During the British Civil Wars (1639-51), many Parliamentarian army units had a strong religious element. But formal religious provision to soldiers only began in 1796, when the government formed the Army Chaplains’ Department. Its first Chaplain General was the Reverend John Gamble.
Ever since, the Department has provided spiritual support, pastoral care and moral guidance to soldiers. Its personnel are ordained in the church, but hold ranks equivalent to ordinary officer ranks. However, they are all referred to as ‘padre’, regardless of their equivalent rank.
Initially, only troops belonging to the Church of England received religious guidance. But in 1836, following Catholic emancipation, the Department took on its first Roman Catholic clergy.
Members of the Department took part in all of the Army’s campaigns in the 19th century. In the early stages of the Crimean War (1854-56), only one chaplain was available to minister for the entire British force deployed there. The subsequent public outcry led to 60 more being funded by the Society for the Propagation of the Gospel.
In 1858, the Department recruited its first official Presbyterian chaplains. It then began recruiting Methodist chaplains in 1881 and Jewish chaplains in 1892. The latter also had a separate Star of David cap badge.
Which of the following is the motto of the Royal Army Chaplains' Department?
According to legend, the words 'In this sign conquer' were seen by Constantine, Rome’s first Christian emperor, in his vision of the cross before victory at the Battle of the Milvian Bridge in 312. The motto is displayed on Christian chaplains’ cap badges only.
Several chaplains were criticised for their jingoism during the First World War (1914-18). Father Bernard Vaughan, for example, stated that it was the soldiers’ ‘business to keep on killing Germans’.
Many others gained the respect of ordinary soldiers by serving alongside them in the trenches. Geoffrey Studdert Kennedy gained the nickname ‘Woodbine Willy’ by handing out cigarettes, while Neville Talbot and ‘Tubby’ Clayton founded the Talbot House social centre in Poperinghe in 1915.
Three chaplains were awarded VCs for their actions in the war. Many more were decorated, often for bringing in wounded men. Overall, 179 chaplains died during the conflict. To mark the Department's contribution, King George V granted it the ‘Royal’ prefix in 1919.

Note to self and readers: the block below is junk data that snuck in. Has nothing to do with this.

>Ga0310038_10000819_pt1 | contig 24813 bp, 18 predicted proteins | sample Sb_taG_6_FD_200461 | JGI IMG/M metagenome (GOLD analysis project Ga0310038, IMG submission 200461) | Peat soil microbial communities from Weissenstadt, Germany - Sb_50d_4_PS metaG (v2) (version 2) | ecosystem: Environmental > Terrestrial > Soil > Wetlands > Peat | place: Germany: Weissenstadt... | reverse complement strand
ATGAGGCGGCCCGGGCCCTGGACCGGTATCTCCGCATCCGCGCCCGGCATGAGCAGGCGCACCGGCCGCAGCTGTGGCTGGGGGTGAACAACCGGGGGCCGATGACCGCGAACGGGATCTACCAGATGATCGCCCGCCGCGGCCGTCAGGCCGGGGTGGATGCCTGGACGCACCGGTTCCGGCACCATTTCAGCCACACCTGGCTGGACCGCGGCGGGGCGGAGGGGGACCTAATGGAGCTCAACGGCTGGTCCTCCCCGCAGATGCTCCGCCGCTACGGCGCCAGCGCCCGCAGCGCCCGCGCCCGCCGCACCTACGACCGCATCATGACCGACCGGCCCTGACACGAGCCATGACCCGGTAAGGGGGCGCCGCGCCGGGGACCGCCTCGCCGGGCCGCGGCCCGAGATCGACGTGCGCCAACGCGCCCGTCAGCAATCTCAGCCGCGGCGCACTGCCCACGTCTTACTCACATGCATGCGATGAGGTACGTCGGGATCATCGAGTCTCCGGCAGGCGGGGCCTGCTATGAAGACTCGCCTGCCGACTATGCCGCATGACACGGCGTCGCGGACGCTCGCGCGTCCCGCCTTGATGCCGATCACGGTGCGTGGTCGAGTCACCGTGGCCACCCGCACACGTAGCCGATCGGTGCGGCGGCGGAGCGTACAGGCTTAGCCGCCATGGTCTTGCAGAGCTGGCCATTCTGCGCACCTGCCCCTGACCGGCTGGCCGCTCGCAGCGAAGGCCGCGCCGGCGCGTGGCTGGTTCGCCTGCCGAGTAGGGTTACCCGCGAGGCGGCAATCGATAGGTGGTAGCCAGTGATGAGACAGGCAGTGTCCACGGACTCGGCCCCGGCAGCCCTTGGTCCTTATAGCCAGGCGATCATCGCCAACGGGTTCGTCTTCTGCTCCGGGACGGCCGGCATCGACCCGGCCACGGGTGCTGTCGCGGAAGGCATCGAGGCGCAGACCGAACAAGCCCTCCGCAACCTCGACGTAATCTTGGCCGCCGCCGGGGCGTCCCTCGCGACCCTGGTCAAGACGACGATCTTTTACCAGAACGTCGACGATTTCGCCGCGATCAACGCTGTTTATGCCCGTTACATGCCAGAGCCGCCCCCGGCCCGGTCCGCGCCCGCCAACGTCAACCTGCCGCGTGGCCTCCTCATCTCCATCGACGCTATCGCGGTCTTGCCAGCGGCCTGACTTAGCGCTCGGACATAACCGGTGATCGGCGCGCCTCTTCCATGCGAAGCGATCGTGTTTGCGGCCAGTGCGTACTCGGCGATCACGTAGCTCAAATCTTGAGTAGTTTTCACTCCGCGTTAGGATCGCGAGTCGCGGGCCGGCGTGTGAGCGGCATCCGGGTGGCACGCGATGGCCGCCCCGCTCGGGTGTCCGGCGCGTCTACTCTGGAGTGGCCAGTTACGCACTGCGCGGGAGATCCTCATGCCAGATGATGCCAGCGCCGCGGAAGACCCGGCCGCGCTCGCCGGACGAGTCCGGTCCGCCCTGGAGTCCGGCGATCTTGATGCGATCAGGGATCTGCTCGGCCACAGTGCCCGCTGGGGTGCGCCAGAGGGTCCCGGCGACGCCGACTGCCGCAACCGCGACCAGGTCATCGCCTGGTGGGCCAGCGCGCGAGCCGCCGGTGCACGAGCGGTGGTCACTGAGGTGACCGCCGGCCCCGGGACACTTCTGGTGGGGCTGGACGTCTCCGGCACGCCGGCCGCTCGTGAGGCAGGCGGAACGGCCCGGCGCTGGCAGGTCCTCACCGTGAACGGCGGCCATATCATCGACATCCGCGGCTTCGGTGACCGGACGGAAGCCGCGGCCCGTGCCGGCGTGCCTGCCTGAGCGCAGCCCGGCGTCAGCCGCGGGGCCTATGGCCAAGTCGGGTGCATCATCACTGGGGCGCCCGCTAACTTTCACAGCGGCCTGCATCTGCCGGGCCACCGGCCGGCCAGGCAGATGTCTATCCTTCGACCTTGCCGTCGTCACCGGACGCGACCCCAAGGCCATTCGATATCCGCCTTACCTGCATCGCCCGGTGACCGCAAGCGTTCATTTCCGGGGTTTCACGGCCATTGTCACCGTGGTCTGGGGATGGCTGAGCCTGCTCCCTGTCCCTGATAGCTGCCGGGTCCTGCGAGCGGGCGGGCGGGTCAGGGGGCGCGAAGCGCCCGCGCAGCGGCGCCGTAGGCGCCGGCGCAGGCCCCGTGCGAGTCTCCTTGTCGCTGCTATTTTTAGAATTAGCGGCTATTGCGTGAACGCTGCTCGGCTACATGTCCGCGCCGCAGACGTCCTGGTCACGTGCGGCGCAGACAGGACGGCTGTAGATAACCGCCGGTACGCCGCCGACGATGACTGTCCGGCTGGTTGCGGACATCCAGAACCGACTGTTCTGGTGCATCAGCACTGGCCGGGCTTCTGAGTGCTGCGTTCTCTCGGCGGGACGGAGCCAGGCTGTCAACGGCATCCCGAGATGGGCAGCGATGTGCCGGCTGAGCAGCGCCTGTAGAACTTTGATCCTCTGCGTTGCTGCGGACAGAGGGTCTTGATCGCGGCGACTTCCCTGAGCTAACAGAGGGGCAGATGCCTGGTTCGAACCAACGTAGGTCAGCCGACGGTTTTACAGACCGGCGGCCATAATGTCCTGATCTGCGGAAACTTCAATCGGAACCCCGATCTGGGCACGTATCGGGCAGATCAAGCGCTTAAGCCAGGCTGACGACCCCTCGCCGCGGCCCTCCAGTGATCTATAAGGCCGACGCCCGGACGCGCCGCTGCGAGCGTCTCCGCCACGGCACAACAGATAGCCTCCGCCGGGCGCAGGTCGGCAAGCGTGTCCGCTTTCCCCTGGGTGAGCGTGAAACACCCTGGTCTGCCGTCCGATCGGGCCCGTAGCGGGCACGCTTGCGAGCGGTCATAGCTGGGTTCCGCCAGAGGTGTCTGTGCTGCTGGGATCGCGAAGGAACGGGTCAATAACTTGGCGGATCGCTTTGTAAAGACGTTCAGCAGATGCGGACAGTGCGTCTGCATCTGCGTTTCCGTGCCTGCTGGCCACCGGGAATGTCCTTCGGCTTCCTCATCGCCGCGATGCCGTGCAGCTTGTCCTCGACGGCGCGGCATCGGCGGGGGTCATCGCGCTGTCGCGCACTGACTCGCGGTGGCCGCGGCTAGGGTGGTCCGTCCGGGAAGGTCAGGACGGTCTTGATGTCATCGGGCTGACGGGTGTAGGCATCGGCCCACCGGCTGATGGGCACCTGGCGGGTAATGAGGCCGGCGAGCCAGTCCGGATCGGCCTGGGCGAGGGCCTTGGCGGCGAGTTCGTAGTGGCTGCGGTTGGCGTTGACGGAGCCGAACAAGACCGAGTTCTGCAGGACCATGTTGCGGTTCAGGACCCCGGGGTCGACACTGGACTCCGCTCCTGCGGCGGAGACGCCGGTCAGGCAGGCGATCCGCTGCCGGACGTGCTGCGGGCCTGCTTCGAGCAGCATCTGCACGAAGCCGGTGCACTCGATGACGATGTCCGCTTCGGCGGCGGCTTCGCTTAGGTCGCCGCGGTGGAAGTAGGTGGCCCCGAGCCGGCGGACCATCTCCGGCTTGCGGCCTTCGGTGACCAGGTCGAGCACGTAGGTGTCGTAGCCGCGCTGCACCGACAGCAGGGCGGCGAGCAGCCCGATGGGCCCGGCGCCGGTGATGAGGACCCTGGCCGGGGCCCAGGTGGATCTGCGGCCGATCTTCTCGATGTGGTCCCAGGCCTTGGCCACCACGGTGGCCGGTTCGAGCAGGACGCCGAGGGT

The Department continued its work throughout the Second World War (1939-45), introducing a ‘Padre’s Hour’ and training chaplains to meet the needs of new units with different roles, such as the Parachute Regiment. Altogether, 96 British and 38 Commonwealth Army Chaplains died during the war.
Chaplains continued to serve in most post-war deployments, including Korea (1950-53), Suez (1956), Aden (1963-67), Northern Ireland (1969-2007), the Faklands (1982), Bosnia (1992-95), Iraq (2003-09) and Afghanistan (2001-14).
Chaplains are usually provided to bases or units, often in a set of three (Anglican, Catholic and Non-Conformist). They have non-combatant status and are banned from carrying weapons, even on parade.
Buddhist, Sikh, Hindu and Muslim soldiers are ministered to by four civilian chaplains. Since churches began ordaining women, the Department has also appointed female chaplains.
All Army chaplains are expected to minister to and provide pastoral care to any soldier who needs it, no matter their denomination or faith, or lack of it.
The National Army Museum works together with Regimental and Corps Museums across the country to help provide a network of military museums for everyone to visit and enjoy.
Explore the history and collections of the Royal Army Chaplains' Department by visiting The Museum of Army Chaplaincy at Shrivenham in Wiltshire.The Museum of Army Chaplaincy